Tuesday, August 20, 2013

Hal Harmon of Musique Machine Review of new Pod Blotz/Auk Theater split

Pod Blotz/ Auk Theater - Split LP [Nihilist Records - 2013]

This new LP from Nihilist Recordings features the pairing of sonic oddities, Pod Blotz and Auk Theater. Pod Blotz is the solo project of multi-media artist and photographer Suzy Poling. Auk Theater is the brainchild of longtime experimentalist and professional entomologist, Irene Moon. I will be upfront in admitting from the outset that I have a penchant for weird split records. The stranger the pairing, the better (at least in my mind). Of course, I’ve been burned before by artist pairings that sound good on paper, but in actuality were a pretty terrible idea. With both hope and trepidation I proceed.
On side A, titled Volcano,  LA artist sound and visual artist Pod Blotz offers 5 eerie synth driven compositions with fittingly haunting vocals. Stylistically, the tracks that make up Volcano hold a certain kinship with bands like Prince Rama and Pocahaunted, however with aggressive synth pulses and static flourishes. Dare I say industrial sounding at times. Add to the mix some chilling Moog organ and you’ve got a real creepshow on your hands.
Auk Theater offers a single 22 minute track for their side, however broken up into several digestible “phases” as is announced before each new section of sound commences. On this recording, founder Irene Moon is joined by Trevor Tremaine of Hair Police and other musicians to present listeners with an auditory iteration of her self-described absurdist theatre. While I’m somewhat familiar with Moon’s work, her being active in the experimental music scene since the late 90’s, this was my first foray into Auk Theater. Their side is a wild trip consisting of: chimes, spoken word, wind instruments, keys, maracas, percussion, and minimal synth. The minimal, yet effective use of instrumentation really highlights the poetry of Moon’s vocal stylings. Along with Moon, Tremaine adds some of his own singing toward the end of the track over a repetitive percussive beat. The mixture of spoken word and various instruments reminds me of Jane LeCroy at times and early Cerberus Shoal at others. I’m not sure to what degree the recording was planned or improvised, though I’m guessing the latter as the piece sounds very spontaneous and whimsy.  While the end product might be a little schizophrenic to some, pretentious to others, I quite enjoyed the variety of the endeavor. I bet this would be quite a spectacle to see live.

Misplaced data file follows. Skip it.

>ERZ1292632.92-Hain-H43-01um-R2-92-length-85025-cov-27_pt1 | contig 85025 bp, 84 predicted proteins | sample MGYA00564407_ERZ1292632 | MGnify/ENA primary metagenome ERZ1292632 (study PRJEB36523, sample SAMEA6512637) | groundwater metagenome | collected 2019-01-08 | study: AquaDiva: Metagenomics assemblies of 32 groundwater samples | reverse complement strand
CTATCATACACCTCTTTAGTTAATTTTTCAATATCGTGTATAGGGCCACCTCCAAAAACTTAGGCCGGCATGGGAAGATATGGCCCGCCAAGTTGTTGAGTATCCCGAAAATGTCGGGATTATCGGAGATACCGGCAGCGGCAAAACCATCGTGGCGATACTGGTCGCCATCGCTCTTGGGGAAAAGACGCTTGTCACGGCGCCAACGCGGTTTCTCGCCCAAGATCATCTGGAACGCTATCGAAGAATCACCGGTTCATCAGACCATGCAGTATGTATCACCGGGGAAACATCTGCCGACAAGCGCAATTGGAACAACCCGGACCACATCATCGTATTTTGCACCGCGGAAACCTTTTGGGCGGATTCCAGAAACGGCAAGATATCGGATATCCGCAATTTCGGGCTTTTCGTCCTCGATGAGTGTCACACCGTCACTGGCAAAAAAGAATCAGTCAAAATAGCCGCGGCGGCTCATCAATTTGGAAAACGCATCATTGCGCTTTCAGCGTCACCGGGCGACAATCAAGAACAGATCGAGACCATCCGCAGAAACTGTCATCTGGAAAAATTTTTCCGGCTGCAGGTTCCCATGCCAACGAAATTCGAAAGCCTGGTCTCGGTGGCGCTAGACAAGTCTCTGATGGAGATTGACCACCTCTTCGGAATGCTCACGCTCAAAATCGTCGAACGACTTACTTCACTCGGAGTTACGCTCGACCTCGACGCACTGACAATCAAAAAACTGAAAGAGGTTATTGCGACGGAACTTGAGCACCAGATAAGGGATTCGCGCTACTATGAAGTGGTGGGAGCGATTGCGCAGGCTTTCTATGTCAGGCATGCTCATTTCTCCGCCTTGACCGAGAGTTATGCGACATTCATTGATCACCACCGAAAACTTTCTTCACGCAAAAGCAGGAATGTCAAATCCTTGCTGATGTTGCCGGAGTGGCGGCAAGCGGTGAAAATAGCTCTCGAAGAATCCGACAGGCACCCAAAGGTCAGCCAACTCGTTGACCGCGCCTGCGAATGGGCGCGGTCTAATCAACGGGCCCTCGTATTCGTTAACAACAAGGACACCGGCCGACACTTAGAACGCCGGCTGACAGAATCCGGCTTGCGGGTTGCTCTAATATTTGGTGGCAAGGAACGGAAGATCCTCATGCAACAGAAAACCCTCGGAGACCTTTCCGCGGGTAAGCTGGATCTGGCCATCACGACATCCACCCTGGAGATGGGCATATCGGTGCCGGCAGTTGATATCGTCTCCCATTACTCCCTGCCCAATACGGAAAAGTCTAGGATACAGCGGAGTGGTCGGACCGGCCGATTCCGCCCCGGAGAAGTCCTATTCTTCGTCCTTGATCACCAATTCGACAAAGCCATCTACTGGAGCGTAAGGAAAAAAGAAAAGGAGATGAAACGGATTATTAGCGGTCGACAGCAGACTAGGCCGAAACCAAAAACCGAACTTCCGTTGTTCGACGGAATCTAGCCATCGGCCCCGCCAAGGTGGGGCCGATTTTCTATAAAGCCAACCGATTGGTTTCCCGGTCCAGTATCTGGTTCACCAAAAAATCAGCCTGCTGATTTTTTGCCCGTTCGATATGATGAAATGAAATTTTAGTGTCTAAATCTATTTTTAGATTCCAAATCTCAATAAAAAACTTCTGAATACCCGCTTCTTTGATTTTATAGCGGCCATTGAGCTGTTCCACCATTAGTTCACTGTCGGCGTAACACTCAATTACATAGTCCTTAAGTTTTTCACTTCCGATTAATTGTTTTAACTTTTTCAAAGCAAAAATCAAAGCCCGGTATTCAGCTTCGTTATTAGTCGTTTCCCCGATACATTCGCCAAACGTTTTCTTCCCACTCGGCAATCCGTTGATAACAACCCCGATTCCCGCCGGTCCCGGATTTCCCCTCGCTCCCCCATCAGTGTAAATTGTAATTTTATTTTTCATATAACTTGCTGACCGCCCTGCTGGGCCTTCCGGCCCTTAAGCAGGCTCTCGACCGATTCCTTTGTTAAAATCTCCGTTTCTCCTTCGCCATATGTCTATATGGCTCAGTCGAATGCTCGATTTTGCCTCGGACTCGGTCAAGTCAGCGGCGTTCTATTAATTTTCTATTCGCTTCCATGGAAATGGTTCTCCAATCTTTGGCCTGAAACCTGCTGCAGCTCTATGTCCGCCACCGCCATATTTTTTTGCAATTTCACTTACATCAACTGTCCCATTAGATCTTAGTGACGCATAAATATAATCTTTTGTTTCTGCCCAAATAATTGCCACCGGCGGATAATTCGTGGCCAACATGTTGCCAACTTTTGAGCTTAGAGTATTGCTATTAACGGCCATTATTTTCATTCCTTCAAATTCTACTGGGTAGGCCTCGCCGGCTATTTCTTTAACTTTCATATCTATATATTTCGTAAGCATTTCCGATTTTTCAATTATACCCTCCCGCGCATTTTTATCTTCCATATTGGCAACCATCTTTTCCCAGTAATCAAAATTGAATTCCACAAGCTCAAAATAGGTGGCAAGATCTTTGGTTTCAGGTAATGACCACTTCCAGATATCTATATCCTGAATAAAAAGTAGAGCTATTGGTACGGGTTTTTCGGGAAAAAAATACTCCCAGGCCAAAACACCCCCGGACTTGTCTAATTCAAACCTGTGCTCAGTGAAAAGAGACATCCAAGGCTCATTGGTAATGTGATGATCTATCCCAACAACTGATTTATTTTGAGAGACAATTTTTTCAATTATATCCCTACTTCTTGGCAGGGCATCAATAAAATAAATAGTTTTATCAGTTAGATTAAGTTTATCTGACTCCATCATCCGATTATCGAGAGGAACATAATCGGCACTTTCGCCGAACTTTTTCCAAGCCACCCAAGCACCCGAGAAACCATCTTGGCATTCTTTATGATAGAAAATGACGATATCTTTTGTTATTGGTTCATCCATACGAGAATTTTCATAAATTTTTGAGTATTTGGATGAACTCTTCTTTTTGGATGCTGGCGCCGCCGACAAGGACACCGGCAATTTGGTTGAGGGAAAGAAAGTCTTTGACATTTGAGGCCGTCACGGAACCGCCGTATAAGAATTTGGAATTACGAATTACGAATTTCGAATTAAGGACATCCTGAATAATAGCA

This album was quite a surprise. While I enjoyed the parts on their own, the sum really elevated the project into something special. This is definitely an album that needs to be heard and enjoyed in totality. No need to cherry pick your sides on this one.

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